Serv. Aen. 3.111;131;

In turn, the further association of Rhea, the Mother-of-Gods, with the Earth roots both myth and worship in philosophical reasoning, which came to partially supplant, partially support mythology and genealogy as a framework for understanding the gods.


“The Mother-of-Gods is said to drive in a chariot because she is the Earth (terra), which is suspended in air; and she is carried on wheels, because the cosmos spins and whirls; lions are obedient to her/yoked to it to show that maternal piety can overpower everything; and the Corybantes, her servants (ministri) are depicted (lit. ‘invented’) as having drawn swords to indicate that all are obliged fight for their land (terra). And that she wears a mural (lit. ‘towered’) crown shows that cities – which of course are adorned with towers – are located upon the Earth” (Servius, On the Aeneid 3.113).

The augmented version of Servius adds that “they hand down that she is called era (= gr. éra, ‘earth’), that is, the Lady (domina = lat. era, ‘lady of the house, female ruler’),” explaining why Vergil here calls the goddess Domina.

Serv. Aen. 10.253
Serv. Aen. 3.43: domina
Serv. Georg. 4.64

[power of the Earth: Sextus. Porphyry – or later? Re: absence from Iliad etc.]
[lead over to Phrygia: origin of the iconography etc. lions]

The Phrygian Mother

“When someone said to Diogenes that ‘Your mother is Phrygian’, he said, ‘Well, so is (the mother) of the gods’” (Plutarch, On Exile 607b). The goddess could even simply be called Phrygía, ‘the Phrygian’, as well as ‘Phrygian Mother’ or ‘Phrygian Goddess’. This is because the Mother, called Matar in the Phrygian language, was the most revered goddess in the land of Phrygia in central Asia Minor (Anatolia). It is also from here that the name Cybele (gr. Kybélē, earlier Kubélē) derives, from the Phrygian phrase Mater Kubileya or Kubeleya.

It is curious, however, that Lynn Roller, in her monograph on the Phrygian goddess, takes (gr.) Kybélē and (lat.) Cybelē as “the goddess’ customary Greek and Latin names”, in distinction to Phrygian, where Kubileya is “not a proper name but an adjective”, and “Matar could be used without an epithet or with another epithet” (Lynn E. Roller, In Search of God the Mother. The Cult of Anatolian Cybele, 1999, p. 66). We have already seen that the habitual name of the goddess in Greek is ‘Mother’ or ‘Mother-of-Gods’, and so it is in Latin. Further, I will contend in the next section that, while the goddess was not usually called ‘Mother Cybele’ or ‘Mother Cybeleia’ in Greek or Latin, the name or byname ‘Cybele’ was perceived as having adjectival character, and not just when the rarer form Kybeleía was used, as Roller presupposes (ibid., pp. 87–89). (Indeed, with Greek theonyms, name versus byname/epithet – ‘epithet’ simply meaning ‘adjective’ – is generally often a distinction without a difference.)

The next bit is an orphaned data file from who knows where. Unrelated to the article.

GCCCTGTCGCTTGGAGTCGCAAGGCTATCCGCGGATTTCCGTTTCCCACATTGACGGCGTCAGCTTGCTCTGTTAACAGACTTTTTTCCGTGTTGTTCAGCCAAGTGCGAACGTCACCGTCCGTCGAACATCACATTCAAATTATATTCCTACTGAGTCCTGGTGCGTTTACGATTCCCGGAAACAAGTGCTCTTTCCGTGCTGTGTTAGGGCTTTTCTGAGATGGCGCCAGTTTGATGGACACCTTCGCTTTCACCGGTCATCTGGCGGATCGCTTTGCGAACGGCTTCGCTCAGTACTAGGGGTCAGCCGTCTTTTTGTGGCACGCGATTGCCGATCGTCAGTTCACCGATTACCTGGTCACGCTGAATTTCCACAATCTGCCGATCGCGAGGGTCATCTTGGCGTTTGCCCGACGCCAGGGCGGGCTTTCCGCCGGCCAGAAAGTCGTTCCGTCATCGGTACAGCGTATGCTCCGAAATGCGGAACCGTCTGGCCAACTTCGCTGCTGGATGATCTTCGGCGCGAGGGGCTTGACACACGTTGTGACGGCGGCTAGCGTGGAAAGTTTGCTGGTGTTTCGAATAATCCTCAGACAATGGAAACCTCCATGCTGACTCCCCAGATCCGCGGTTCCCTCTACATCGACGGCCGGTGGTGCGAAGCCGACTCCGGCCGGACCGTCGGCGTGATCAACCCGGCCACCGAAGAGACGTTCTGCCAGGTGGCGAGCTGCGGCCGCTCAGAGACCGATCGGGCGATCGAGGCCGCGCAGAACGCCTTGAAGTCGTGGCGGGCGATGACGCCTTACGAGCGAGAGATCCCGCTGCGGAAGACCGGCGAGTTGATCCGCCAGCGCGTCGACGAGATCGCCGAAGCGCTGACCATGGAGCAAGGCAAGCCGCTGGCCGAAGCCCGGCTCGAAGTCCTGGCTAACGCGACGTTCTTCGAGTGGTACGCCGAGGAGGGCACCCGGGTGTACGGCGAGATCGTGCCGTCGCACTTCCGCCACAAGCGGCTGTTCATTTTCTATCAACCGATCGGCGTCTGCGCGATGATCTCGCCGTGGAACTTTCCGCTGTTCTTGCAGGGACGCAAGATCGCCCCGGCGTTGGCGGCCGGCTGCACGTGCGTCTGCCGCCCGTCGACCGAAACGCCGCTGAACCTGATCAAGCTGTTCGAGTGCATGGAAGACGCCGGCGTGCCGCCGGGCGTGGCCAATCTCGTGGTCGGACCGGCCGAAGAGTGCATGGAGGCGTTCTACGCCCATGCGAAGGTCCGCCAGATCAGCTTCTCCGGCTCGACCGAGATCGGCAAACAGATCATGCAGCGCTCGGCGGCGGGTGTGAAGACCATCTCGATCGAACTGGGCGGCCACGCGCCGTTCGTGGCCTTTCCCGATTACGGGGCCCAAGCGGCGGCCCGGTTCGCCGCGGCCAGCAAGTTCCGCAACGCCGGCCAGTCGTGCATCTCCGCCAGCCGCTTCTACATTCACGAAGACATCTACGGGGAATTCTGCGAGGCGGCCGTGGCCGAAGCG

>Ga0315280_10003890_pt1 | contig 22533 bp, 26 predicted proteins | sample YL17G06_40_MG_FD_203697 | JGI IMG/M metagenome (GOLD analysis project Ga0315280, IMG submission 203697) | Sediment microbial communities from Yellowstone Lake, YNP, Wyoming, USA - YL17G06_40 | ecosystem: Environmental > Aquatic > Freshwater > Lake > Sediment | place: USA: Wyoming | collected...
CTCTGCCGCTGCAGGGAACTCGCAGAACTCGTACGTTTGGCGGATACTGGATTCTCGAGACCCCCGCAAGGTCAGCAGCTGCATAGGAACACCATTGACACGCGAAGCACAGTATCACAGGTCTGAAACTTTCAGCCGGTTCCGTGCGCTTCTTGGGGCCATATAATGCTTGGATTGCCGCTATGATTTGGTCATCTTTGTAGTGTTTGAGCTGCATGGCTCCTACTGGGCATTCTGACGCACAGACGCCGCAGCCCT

It seems to me that the strong distinction that Roller makes between Phrygian (native) and Greek (non-native) usage is rooted in a general Greek–indigenous binary that does not fit with historical reality. In the rich body of Greek-language inscriptions from Phrygia, we find dedications to:

  • Mḗtēr, the ‘Mother’ (e.g., Haspels, Highlands of Phrygia 319,52, off-site link).
  • Mḗtēr Theā́, the ‘Goddess Mother’ (e.g., MAMA X 527, off-site link).
  • Mḗtēr Theôn, the ‘Mother of Gods’ (frequent as elsewhere in the Greek-speaking world).
  • Mḗtēr + byname, including but not limited to:
    • Mḗtēr Kybélē, ‘Mother Cybele’ or ‘Cybelian Mother’ (MAMA V 213, off-site link).
    • Mḗtēr + variants of the name Agdistis (see section about her below).
    • Mḗtēr Lētô, ‘Mother Leto’ (e.g., MAMA IV 314, off-site link).

As far as I can see, the dedication to Mḗtēr Kybélē cited above is the only one to Kybélē in Phrygia, and one of only a handful across the Greek-speaking world. So, all this (a) appears like a continuation of indigenous Phrygian practice much more than a break with it, while simultaneously (b) connecting to a wider Anatolian devotional landscape of Greek-language dedications to the goddess Mother / goddesses called Mother (plus proper name or byname), and (c) integrating these rich local traditions with the wider Mediterranean conception of one goddess called ‘Mother-of-Gods’ taking her place among the major gods of Greek myth and worship.

As with the unduly binary approach to Phrygian versus Greek and Latin language, Roller (like many others) also takes a strangely essentialist view of the goddess. Phrygia is “her homeland as well as her place of origin” (In Search of God the Mother, p. 64). Thus, she speaks of a “reception outside of Phrygia” (ibid., p. XVI), briefly characterized as follows: “After the conquests of Alexander and the more frequent contacts between Greece and the Near East that ensued, the Phrygian Mother’s homeland came within the cultural sphere of the Greek world; as a result, the Hellenized face of the goddess became more complex, comprising the older Phrygian deity, the Greek Meter, and the composite goddess of the newly Hellenized East” (ibid., p. 120).